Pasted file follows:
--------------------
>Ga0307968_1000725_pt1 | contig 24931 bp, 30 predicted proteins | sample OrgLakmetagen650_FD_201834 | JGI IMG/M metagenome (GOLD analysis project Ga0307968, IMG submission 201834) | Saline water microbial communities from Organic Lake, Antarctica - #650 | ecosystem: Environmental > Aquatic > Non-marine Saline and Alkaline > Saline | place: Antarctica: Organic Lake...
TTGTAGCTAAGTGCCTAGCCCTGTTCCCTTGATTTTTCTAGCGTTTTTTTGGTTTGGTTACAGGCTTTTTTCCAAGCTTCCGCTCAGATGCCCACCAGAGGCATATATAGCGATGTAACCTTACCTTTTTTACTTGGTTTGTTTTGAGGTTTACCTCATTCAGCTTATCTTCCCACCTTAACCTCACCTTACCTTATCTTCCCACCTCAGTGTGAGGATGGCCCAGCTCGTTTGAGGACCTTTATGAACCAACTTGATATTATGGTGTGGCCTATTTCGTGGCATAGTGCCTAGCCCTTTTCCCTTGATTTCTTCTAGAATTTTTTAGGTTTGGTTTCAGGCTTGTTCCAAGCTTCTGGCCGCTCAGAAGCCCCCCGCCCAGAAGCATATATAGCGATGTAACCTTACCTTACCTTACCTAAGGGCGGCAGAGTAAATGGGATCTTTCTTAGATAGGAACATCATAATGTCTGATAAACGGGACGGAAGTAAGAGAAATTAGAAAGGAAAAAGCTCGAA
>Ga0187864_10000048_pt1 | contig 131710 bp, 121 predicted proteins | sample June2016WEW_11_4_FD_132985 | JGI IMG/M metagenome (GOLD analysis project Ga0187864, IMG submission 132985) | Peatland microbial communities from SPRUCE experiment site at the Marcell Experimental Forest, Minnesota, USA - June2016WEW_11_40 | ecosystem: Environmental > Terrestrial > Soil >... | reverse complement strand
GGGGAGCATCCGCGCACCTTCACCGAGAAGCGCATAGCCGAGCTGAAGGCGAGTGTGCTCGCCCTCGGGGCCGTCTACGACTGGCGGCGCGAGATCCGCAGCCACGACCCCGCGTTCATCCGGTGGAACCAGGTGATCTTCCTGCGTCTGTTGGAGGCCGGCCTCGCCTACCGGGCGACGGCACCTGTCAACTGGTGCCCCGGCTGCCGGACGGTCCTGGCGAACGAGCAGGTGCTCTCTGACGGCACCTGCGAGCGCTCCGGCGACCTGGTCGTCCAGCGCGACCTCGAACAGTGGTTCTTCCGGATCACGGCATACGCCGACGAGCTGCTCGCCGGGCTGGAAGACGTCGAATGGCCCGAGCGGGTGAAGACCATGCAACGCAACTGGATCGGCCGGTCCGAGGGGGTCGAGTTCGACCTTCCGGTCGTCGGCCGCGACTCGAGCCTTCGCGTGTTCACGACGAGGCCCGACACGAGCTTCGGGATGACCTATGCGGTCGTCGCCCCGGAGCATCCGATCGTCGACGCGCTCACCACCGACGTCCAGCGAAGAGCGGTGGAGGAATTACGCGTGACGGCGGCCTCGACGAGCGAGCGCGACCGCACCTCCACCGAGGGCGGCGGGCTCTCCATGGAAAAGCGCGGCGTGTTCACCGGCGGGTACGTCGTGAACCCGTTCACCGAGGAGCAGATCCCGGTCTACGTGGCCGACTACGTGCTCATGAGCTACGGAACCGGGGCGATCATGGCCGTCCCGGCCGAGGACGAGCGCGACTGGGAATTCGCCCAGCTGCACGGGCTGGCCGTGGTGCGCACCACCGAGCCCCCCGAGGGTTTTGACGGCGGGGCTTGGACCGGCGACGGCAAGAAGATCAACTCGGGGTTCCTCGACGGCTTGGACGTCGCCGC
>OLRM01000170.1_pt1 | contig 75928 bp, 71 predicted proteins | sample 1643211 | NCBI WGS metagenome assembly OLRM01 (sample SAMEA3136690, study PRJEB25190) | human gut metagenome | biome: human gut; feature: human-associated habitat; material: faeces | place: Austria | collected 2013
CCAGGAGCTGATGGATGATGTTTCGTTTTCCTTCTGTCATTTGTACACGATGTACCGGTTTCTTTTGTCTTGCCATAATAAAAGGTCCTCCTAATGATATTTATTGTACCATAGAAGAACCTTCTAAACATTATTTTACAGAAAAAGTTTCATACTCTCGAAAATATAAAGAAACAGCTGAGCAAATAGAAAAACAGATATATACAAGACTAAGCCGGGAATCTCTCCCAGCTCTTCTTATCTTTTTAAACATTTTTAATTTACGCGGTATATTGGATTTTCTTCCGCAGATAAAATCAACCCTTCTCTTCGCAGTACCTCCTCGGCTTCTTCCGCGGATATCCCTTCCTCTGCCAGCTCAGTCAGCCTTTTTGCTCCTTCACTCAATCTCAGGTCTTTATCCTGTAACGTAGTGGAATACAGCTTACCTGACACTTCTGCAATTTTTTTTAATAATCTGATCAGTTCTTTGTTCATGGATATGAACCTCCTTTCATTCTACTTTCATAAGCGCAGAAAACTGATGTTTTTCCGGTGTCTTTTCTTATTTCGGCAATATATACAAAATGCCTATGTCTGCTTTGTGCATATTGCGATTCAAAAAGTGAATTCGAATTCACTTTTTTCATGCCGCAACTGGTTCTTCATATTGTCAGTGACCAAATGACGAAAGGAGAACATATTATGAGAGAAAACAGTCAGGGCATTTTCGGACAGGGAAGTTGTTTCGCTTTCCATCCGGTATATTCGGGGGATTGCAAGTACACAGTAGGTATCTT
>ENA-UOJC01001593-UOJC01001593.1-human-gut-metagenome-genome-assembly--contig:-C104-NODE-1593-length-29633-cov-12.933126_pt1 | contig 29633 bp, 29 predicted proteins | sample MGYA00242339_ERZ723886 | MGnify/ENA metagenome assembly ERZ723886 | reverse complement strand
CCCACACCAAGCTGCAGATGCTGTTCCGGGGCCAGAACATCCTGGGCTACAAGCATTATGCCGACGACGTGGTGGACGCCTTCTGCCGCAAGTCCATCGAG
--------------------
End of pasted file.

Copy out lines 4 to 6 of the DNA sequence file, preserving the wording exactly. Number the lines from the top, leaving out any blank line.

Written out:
GGGGAGCATCCGCGCACCTTCACCGAGAAGCGCATAGCCGAGCTGAAGGCGAGTGTGCTCGCCCTCGGGGCCGTCTACGACTGGCGGCGCGAGATCCGCAGCCACGACCCCGCGTTCATCCGGTGGAACCAGGTGATCTTCCTGCGTCTGTTGGAGGCCGGCCTCGCCTACCGGGCGACGGCACCTGTCAACTGGTGCCCCGGCTGCCGGACGGTCCTGGCGAACGAGCAGGTGCTCTCTGACGGCACCTGCGAGCGCTCCGGCGACCTGGTCGTCCAGCGCGACCTCGAACAGTGGTTCTTCCGGATCACGGCATACGCCGACGAGCTGCTCGCCGGGCTGGAAGACGTCGAATGGCCCGAGCGGGTGAAGACCATGCAACGCAACTGGATCGGCCGGTCCGAGGGGGTCGAGTTCGACCTTCCGGTCGTCGGCCGCGACTCGAGCCTTCGCGTGTTCACGACGAGGCCCGACACGAGCTTCGGGATGACCTATGCGGTCGTCGCCCCGGAGCATCCGATCGTCGACGCGCTCACCACCGACGTCCAGCGAAGAGCGGTGGAGGAATTACGCGTGACGGCGGCCTCGACGAGCGAGCGCGACCGCACCTCCACCGAGGGCGGCGGGCTCTCCATGGAAAAGCGCGGCGTGTTCACCGGCGGGTACGTCGTGAACCCGTTCACCGAGGAGCAGATCCCGGTCTACGTGGCCGACTACGTGCTCATGAGCTACGGAACCGGGGCGATCATGGCCGTCCCGGCCGAGGACGAGCGCGACTGGGAATTCGCCCAGCTGCACGGGCTGGCCGTGGTGCGCACCACCGAGCCCCCCGAGGGTTTTGACGGCGGGGCTTGGACCGGCGACGGCAAGAAGATCAACTCGGGGTTCCTCGACGGCTTGGACGTCGCCGC
>OLRM01000170.1_pt1 | contig 75928 bp, 71 predicted proteins | sample 1643211 | NCBI WGS metagenome assembly OLRM01 (sample SAMEA3136690, study PRJEB25190) | human gut metagenome | biome: human gut; feature: human-associated habitat; material: faeces | place: Austria | collected 2013
CCAGGAGCTGATGGATGATGTTTCGTTTTCCTTCTGTCATTTGTACACGATGTACCGGTTTCTTTTGTCTTGCCATAATAAAAGGTCCTCCTAATGATATTTATTGTACCATAGAAGAACCTTCTAAACATTATTTTACAGAAAAAGTTTCATACTCTCGAAAATATAAAGAAACAGCTGAGCAAATAGAAAAACAGATATATACAAGACTAAGCCGGGAATCTCTCCCAGCTCTTCTTATCTTTTTAAACATTTTTAATTTACGCGGTATATTGGATTTTCTTCCGCAGATAAAATCAACCCTTCTCTTCGCAGTACCTCCTCGGCTTCTTCCGCGGATATCCCTTCCTCTGCCAGCTCAGTCAGCCTTTTTGCTCCTTCACTCAATCTCAGGTCTTTATCCTGTAACGTAGTGGAATACAGCTTACCTGACACTTCTGCAATTTTTTTTAATAATCTGATCAGTTCTTTGTTCATGGATATGAACCTCCTTTCATTCTACTTTCATAAGCGCAGAAAACTGATGTTTTTCCGGTGTCTTTTCTTATTTCGGCAATATATACAAAATGCCTATGTCTGCTTTGTGCATATTGCGATTCAAAAAGTGAATTCGAATTCACTTTTTTCATGCCGCAACTGGTTCTTCATATTGTCAGTGACCAAATGACGAAAGGAGAACATATTATGAGAGAAAACAGTCAGGGCATTTTCGGACAGGGAAGTTGTTTCGCTTTCCATCCGGTATATTCGGGGGATTGCAAGTACACAGTAGGTATCTT